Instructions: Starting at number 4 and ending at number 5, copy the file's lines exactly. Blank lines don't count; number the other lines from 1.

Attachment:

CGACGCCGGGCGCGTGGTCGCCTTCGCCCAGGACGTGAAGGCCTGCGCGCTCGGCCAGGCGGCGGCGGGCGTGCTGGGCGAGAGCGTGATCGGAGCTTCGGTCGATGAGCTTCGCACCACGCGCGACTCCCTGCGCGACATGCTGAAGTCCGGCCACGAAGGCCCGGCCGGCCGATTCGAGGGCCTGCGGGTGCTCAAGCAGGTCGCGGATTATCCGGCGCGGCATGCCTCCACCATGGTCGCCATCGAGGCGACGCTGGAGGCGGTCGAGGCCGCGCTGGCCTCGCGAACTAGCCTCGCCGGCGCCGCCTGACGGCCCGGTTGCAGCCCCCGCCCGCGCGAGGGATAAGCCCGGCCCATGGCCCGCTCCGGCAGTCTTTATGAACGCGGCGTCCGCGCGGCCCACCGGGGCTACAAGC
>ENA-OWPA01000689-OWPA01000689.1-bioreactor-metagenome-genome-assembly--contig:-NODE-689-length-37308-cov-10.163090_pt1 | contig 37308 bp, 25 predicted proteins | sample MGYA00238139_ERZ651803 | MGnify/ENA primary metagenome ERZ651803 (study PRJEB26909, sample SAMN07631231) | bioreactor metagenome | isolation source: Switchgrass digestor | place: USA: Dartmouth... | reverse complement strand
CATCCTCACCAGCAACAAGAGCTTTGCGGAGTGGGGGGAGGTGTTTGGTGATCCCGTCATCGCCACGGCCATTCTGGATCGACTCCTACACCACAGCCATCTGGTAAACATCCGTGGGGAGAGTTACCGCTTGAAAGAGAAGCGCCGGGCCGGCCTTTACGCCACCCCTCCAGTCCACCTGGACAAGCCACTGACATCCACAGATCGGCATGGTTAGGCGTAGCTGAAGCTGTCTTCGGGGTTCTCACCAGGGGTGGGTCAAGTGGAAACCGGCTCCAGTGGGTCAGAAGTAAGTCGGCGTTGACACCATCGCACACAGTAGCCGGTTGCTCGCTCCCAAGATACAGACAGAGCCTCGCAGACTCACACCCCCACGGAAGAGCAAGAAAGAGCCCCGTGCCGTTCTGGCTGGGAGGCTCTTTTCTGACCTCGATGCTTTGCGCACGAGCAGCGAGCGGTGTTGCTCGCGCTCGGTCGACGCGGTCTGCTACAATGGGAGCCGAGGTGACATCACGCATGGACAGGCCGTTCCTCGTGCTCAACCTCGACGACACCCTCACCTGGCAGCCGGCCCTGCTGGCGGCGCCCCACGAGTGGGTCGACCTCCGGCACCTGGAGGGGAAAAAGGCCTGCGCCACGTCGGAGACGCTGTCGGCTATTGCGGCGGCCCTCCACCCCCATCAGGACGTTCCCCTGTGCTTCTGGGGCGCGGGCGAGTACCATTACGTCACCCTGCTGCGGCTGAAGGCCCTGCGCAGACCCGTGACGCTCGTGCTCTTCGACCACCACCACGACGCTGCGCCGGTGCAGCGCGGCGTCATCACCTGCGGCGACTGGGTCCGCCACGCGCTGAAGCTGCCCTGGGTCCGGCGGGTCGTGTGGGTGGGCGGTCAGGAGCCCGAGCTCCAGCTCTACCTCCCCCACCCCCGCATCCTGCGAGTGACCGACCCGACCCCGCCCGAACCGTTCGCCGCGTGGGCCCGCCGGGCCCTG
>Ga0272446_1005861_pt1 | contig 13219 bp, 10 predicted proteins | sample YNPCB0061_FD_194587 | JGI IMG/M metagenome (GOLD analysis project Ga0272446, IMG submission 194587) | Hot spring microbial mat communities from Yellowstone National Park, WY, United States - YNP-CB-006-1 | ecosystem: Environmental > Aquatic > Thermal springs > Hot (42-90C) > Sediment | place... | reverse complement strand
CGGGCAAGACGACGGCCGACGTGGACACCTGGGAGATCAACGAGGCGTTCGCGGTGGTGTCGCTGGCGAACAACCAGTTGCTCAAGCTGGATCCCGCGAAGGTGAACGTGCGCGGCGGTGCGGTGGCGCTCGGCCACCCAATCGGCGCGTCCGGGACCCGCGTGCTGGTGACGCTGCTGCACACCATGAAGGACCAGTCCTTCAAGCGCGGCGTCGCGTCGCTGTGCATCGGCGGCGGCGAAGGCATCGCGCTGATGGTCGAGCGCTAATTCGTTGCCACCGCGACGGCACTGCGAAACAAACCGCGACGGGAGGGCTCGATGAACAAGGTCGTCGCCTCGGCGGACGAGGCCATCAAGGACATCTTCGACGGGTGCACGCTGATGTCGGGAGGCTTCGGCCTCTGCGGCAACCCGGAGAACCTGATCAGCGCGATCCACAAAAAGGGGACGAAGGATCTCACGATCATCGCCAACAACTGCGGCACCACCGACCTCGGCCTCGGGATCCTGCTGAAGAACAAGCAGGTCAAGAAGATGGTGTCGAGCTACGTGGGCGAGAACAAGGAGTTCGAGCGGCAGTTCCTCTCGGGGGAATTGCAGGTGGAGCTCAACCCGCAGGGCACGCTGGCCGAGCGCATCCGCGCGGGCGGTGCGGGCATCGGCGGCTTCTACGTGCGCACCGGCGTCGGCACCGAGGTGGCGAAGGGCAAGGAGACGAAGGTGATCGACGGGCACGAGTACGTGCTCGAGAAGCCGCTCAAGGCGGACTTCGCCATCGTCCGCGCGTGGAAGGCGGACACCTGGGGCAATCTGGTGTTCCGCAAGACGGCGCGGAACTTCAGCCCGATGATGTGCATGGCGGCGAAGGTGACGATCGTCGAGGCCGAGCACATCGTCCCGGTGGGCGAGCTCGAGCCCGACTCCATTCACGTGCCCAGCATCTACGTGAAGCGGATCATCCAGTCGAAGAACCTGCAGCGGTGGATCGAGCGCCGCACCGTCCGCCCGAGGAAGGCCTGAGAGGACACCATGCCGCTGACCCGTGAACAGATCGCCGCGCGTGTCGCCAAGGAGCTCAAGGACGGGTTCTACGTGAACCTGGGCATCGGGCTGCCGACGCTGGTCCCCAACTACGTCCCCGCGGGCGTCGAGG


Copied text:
>Ga0272446_1005861_pt1 | contig 13219 bp, 10 predicted proteins | sample YNPCB0061_FD_194587 | JGI IMG/M metagenome (GOLD analysis project Ga0272446, IMG submission 194587) | Hot spring microbial mat communities from Yellowstone National Park, WY, United States - YNP-CB-006-1 | ecosystem: Environmental > Aquatic > Thermal springs > Hot (42-90C) > Sediment | place... | reverse complement strand
CGGGCAAGACGACGGCCGACGTGGACACCTGGGAGATCAACGAGGCGTTCGCGGTGGTGTCGCTGGCGAACAACCAGTTGCTCAAGCTGGATCCCGCGAAGGTGAACGTGCGCGGCGGTGCGGTGGCGCTCGGCCACCCAATCGGCGCGTCCGGGACCCGCGTGCTGGTGACGCTGCTGCACACCATGAAGGACCAGTCCTTCAAGCGCGGCGTCGCGTCGCTGTGCATCGGCGGCGGCGAAGGCATCGCGCTGATGGTCGAGCGCTAATTCGTTGCCACCGCGACGGCACTGCGAAACAAACCGCGACGGGAGGGCTCGATGAACAAGGTCGTCGCCTCGGCGGACGAGGCCATCAAGGACATCTTCGACGGGTGCACGCTGATGTCGGGAGGCTTCGGCCTCTGCGGCAACCCGGAGAACCTGATCAGCGCGATCCACAAAAAGGGGACGAAGGATCTCACGATCATCGCCAACAACTGCGGCACCACCGACCTCGGCCTCGGGATCCTGCTGAAGAACAAGCAGGTCAAGAAGATGGTGTCGAGCTACGTGGGCGAGAACAAGGAGTTCGAGCGGCAGTTCCTCTCGGGGGAATTGCAGGTGGAGCTCAACCCGCAGGGCACGCTGGCCGAGCGCATCCGCGCGGGCGGTGCGGGCATCGGCGGCTTCTACGTGCGCACCGGCGTCGGCACCGAGGTGGCGAAGGGCAAGGAGACGAAGGTGATCGACGGGCACGAGTACGTGCTCGAGAAGCCGCTCAAGGCGGACTTCGCCATCGTCCGCGCGTGGAAGGCGGACACCTGGGGCAATCTGGTGTTCCGCAAGACGGCGCGGAACTTCAGCCCGATGATGTGCATGGCGGCGAAGGTGACGATCGTCGAGGCCGAGCACATCGTCCCGGTGGGCGAGCTCGAGCCCGACTCCATTCACGTGCCCAGCATCTACGTGAAGCGGATCATCCAGTCGAAGAACCTGCAGCGGTGGATCGAGCGCCGCACCGTCCGCCCGAGGAAGGCCTGAGAGGACACCATGCCGCTGACCCGTGAACAGATCGCCGCGCGTGTCGCCAAGGAGCTCAAGGACGGGTTCTACGTGAACCTGGGCATCGGGCTGCCGACGCTGGTCCCCAACTACGTCCCCGCGGGCGTCGAGG